Patient Instructions for EEG: Wash and dry your hair completely the morning of your appointment. Please refrain from using hairspray, styling gel or mousse. You may eat and take your usual medications normally before the test.

Patient Instructions for Sleep Deprived EEG: You must be sleep deprived from 6pm the night before the test. Avoid all stimulants, including caffeine, the night before the test. Wash and dry your hair completely the morning of your appointment. Please refrain from using hairspray, styling gel or mousse. You may eat breakfast and take your usual medications normally on the morning of the test. Sedation may be administered, unless otherwise instructed by your physician. Please have someone accompany you for the test to drive you home afterwards.

4: Botox injections:
Dr. Ponce administers Botox (Botulinum Toxin) injections for patients with focal dystonia (hemifacial spasm, torticollis and writers’ cramp), muscle spasms-spasticity (post-stroke or multiple sclerosis, failed neck and back surgeries), and chronic migraine headaches.

5: Nerve root blocks:
Dr. Gennaro administers spinal nerve root blocks for relief of low back pain and sciatica. He also administers nerve blocks for relief of neuropathic pain from specific nerve injuries.

6: School evaluation for ADD and hyperactivity - Dr. Gilson
Dr. Gilson evaluates children for learning disabilities for several school systems.

7: Evaluation of concussion and head injury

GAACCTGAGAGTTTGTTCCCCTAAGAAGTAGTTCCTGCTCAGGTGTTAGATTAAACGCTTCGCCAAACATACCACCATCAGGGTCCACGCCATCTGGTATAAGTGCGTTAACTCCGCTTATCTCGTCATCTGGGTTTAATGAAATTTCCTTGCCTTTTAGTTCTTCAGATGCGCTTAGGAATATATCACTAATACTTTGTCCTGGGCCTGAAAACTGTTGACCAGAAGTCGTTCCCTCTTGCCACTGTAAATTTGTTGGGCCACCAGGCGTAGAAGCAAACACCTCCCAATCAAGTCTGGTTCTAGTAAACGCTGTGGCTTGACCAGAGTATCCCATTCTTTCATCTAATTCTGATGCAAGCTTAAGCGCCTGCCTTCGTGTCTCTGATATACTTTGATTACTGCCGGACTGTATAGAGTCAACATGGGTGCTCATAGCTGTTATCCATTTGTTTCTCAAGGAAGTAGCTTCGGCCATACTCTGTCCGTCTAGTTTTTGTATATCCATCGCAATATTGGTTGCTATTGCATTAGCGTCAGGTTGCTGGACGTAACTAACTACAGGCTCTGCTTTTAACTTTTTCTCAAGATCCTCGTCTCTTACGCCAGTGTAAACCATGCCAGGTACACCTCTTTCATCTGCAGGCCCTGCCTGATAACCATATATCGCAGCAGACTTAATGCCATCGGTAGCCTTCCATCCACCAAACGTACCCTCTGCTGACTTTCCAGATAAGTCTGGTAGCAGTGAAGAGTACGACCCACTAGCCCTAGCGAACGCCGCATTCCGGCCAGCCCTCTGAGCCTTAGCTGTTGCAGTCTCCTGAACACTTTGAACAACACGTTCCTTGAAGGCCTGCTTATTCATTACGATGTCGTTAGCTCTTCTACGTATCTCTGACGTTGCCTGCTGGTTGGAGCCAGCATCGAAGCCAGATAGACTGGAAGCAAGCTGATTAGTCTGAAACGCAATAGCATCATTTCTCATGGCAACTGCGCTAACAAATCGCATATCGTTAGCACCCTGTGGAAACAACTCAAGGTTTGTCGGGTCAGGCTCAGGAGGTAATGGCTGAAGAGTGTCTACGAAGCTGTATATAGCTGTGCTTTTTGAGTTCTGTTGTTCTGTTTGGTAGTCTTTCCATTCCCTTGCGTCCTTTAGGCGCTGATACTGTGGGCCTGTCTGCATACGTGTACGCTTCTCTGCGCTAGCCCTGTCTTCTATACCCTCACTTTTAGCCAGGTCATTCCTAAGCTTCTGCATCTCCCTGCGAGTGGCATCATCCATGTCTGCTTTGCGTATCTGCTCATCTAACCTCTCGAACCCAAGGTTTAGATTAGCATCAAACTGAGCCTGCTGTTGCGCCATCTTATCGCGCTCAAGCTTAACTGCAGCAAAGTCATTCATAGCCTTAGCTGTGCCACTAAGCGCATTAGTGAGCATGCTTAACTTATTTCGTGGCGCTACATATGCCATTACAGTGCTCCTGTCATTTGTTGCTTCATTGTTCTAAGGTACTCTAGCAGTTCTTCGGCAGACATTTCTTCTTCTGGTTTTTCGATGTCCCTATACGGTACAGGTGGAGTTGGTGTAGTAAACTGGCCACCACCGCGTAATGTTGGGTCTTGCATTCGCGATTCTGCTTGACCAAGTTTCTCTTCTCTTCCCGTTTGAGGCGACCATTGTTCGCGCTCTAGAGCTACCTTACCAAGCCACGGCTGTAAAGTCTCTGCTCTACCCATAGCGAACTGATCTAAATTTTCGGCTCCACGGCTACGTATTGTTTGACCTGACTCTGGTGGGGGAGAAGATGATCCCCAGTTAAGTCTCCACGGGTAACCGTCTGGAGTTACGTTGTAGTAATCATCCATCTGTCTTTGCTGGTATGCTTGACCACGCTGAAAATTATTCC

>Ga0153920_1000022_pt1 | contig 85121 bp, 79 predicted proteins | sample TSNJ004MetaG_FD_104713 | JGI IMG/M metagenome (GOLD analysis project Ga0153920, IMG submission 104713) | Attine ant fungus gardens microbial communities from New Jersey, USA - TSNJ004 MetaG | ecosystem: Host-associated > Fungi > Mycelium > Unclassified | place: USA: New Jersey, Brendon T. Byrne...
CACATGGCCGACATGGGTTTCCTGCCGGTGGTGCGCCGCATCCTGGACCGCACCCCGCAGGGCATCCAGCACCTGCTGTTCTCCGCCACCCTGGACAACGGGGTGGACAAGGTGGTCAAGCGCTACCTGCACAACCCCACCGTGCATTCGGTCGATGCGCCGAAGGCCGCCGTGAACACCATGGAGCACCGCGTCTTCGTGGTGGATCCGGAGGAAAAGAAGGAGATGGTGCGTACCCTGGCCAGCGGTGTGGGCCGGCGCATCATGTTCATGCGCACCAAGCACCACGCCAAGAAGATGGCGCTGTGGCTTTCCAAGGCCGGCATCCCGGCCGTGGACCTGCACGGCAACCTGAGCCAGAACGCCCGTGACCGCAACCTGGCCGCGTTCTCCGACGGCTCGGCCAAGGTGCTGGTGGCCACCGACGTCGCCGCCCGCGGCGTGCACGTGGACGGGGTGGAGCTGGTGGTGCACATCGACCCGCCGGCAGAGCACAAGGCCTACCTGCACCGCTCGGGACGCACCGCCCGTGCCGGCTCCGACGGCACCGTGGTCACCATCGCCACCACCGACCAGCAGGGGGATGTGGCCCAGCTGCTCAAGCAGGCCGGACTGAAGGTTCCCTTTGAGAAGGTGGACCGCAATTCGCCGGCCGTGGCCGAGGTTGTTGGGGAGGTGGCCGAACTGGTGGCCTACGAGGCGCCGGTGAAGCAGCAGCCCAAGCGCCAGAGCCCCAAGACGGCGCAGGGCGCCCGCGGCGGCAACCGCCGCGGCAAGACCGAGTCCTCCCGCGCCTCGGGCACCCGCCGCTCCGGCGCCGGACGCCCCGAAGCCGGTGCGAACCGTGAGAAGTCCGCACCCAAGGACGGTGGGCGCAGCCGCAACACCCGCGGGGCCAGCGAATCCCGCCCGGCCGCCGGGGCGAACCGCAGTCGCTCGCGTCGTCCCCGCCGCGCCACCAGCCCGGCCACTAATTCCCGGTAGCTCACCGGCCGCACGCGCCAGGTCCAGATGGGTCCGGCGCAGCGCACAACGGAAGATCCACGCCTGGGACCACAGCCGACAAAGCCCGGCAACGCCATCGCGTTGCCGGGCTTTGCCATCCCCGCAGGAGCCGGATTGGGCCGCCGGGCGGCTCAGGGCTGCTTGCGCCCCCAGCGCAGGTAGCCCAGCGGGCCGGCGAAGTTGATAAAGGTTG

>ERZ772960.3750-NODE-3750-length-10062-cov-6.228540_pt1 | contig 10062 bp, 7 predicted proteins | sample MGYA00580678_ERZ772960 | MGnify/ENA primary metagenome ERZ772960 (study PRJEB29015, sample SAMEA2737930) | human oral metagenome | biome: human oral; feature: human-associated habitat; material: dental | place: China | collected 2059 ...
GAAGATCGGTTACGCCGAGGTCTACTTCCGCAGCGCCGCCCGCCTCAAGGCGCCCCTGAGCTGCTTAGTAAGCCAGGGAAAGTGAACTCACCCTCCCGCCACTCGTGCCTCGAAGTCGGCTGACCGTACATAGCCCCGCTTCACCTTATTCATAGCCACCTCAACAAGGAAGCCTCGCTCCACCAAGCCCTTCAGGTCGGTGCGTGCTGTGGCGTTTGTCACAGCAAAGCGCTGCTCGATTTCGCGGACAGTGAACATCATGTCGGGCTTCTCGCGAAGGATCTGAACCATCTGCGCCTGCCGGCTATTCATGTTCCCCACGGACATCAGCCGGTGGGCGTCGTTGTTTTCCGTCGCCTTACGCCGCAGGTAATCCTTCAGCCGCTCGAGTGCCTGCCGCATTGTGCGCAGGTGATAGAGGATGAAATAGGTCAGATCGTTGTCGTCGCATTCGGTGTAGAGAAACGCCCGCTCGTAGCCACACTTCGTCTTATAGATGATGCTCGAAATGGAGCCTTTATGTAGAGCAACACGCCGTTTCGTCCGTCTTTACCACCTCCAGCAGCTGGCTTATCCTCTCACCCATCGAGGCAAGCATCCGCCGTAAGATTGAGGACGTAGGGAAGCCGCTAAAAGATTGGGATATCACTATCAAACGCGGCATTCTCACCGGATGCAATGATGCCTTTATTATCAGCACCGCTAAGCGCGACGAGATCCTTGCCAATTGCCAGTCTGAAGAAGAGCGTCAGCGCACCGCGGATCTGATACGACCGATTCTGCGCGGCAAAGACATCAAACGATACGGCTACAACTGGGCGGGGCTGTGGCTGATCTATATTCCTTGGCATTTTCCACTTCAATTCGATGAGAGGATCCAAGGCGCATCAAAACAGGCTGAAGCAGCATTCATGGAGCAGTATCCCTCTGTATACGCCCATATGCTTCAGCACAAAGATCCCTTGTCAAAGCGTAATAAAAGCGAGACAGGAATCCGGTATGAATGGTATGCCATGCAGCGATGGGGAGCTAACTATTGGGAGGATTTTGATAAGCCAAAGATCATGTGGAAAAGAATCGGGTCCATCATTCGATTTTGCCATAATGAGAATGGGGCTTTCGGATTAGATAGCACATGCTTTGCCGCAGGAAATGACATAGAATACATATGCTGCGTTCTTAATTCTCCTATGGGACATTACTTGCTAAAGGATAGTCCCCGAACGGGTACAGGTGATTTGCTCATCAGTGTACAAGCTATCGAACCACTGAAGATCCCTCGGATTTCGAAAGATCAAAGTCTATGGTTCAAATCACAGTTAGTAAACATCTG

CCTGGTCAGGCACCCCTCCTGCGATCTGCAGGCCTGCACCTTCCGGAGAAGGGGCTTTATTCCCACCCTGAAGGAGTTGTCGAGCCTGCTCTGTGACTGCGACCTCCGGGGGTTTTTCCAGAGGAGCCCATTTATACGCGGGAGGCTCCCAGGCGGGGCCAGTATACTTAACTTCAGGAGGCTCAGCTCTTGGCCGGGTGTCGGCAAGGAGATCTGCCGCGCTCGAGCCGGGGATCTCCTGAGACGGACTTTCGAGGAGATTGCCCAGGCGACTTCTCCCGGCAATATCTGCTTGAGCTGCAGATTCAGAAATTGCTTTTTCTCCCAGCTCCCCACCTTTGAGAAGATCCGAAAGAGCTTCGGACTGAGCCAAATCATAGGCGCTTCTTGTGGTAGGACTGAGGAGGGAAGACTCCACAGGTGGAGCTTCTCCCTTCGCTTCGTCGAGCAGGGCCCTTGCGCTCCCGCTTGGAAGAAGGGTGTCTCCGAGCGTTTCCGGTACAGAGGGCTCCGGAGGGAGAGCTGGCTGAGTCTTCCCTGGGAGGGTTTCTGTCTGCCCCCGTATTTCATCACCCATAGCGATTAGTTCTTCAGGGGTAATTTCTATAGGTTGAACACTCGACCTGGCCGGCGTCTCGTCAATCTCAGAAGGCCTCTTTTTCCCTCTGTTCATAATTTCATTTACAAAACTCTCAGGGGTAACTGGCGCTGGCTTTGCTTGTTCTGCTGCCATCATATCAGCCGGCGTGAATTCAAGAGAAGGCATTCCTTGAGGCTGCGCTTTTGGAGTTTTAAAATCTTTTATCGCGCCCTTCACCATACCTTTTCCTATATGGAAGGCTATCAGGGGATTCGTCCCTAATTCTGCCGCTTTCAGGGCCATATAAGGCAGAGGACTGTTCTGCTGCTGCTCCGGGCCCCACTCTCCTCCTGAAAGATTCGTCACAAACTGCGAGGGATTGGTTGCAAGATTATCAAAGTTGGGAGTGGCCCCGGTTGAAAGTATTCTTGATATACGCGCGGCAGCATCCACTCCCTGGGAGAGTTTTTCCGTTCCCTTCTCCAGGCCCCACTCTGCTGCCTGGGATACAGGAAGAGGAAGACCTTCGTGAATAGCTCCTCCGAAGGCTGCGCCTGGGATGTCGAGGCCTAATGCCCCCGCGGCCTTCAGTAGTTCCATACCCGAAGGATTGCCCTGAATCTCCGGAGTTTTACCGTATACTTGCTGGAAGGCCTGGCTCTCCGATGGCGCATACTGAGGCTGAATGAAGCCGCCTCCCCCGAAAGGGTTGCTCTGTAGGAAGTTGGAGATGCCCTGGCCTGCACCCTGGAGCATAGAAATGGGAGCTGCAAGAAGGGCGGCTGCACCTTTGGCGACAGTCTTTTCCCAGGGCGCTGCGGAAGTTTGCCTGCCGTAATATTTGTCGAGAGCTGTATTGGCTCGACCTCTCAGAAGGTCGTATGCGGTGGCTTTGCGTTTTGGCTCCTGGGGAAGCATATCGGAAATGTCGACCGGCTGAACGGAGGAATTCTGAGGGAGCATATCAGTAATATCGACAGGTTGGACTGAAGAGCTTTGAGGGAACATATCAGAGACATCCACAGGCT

Our physicians evaluate school and college students with minor sports related concussion and headache.

8: Sleep Disorders
Dr Davis has fellowship training in sleep disorders, and he is available to evaluate patients with daytime sleepiness or other sleep problems, then determine the appropriate sleep laboratory testing that may be required to make a diagnosis, and finally arrange for the most appropriate treatment and follow-up. Our referring physicians find this approach more helpful than sending the patient directly to the sleep laboratory.


1: Consultation
Our physicians have privileges to see in-patients for neurologic consultation at Monmouth Medical Center. We participate in the stroke program and are available to evaluate patients emergently either in person or utilizing Tele-stroke technology for consideration of thrombolytic therapy in acute stroke.

2: Sleep studies
We interpret sleep studies (polysomnograms) performed in the the sleep laboratory at Monmouth Medical Center to evaluate patients with insomnia, restless legs syndrome, sleep apnea, narcolepsy REM sleep behavior disorder and other parasomnias.

3: Video-EEG monitoring
Continuous video-EEG monitoring is sometimes necessary to determine whether spells of altered behavior and awareness is from epilepsy or some other disorder. Dr Mendelson is medical director of EEG and video-EEG monitoring at Monmouth Medical Center.

4: Lumbar puncture